Good listening included interactions that build a person’s self-esteem. The best listeners made the conversation a positive experience for the other party, which doesn’t happen when the listener is passive (or, for that matter, critical!). Good listeners made the other person feel supported and conveyed confidence in them. Good listening was characterized by the creation of a safe environment in which issues and differences could be discussed openly.
Good listening was seen as a cooperative conversation. In these interactions, feedback flowed smoothly in both directions with neither party becoming defensive about comments the other made. By contrast, poor listeners were seen as competitive — as listening only to identify errors in reasoning or logic, using their silence as a chance to prepare their next response. That might make you an excellent debater, but it doesn’t make you a good listener. Good listeners may challenge assumptions and disagree, but the person being listened to feels the listener is trying to help, not wanting to win an argument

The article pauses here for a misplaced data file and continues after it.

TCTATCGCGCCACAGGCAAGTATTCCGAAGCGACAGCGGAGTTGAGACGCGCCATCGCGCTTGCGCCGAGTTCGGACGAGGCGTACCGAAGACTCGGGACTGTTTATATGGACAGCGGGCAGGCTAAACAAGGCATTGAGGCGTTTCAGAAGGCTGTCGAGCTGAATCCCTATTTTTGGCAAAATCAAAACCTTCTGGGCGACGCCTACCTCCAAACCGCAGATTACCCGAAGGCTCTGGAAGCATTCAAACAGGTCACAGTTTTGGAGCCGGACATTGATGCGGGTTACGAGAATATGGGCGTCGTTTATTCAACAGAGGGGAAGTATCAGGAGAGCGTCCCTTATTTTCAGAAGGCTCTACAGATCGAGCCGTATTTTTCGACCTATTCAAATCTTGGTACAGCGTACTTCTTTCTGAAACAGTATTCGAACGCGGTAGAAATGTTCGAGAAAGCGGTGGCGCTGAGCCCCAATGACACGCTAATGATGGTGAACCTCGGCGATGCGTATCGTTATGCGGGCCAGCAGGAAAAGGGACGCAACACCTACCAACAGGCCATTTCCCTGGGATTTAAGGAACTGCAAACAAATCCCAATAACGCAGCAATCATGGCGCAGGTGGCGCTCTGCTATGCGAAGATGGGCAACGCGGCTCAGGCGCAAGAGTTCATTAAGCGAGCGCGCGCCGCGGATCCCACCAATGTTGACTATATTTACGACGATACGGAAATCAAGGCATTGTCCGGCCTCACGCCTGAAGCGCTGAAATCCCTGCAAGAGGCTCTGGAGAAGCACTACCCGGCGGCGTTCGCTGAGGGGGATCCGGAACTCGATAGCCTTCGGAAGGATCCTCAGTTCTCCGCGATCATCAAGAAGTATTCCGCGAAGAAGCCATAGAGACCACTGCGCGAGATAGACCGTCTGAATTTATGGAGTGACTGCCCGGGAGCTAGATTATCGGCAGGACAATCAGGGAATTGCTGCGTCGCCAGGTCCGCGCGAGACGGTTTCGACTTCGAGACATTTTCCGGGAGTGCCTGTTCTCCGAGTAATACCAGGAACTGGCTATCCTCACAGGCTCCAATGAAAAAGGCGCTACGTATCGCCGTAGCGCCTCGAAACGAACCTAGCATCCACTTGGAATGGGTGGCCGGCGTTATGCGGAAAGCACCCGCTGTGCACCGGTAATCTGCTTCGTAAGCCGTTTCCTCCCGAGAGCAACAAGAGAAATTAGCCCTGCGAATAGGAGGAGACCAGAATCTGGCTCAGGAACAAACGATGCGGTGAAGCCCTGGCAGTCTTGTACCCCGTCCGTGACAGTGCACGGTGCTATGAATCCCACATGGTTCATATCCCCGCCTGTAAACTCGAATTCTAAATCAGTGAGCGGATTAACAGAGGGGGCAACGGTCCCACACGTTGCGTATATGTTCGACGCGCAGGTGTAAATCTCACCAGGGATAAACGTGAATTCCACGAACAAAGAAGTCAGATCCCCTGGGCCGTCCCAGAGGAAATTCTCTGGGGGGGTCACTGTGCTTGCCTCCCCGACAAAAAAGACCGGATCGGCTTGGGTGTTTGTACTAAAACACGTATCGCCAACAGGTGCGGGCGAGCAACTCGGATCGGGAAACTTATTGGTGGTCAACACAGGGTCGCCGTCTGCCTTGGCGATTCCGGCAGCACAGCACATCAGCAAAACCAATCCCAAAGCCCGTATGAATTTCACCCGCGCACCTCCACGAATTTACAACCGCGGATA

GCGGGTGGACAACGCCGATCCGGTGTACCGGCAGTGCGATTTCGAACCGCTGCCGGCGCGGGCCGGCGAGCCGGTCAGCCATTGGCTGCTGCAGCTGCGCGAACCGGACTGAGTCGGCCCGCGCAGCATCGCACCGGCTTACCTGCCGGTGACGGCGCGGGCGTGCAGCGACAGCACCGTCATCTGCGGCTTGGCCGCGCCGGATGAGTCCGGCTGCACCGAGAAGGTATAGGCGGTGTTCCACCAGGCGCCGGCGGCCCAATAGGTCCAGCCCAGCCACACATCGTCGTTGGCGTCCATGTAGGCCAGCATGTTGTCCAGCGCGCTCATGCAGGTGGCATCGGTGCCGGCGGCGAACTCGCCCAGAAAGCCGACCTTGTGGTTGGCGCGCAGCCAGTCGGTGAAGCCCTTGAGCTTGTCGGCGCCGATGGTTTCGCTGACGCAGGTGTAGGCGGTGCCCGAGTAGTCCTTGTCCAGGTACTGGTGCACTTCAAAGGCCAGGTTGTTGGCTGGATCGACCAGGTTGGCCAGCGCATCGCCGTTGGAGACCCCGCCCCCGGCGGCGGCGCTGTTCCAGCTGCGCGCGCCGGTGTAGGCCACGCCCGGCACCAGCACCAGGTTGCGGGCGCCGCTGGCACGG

Good listeners tended to make suggestions. Good listening invariably included some feedback provided in a way others would accept and that opened up alternative paths to consider. This finding somewhat surprised us, since it’s not uncommon to hear complaints that “So-and-so didn’t listen, he just jumped in and tried to solve the problem.” Perhaps what the data is telling us is that making suggestions is not itself the problem; it may be the skill with which those suggestions are made. Another possibility is that we’re more likely to accept suggestions from people we already think are good listeners. (Someone who is silent for the whole conversation and then jumps in with a suggestion may not be seen as credible. Someone who seems combative or critical and then tries to give advice may not be seen as trustworthy.)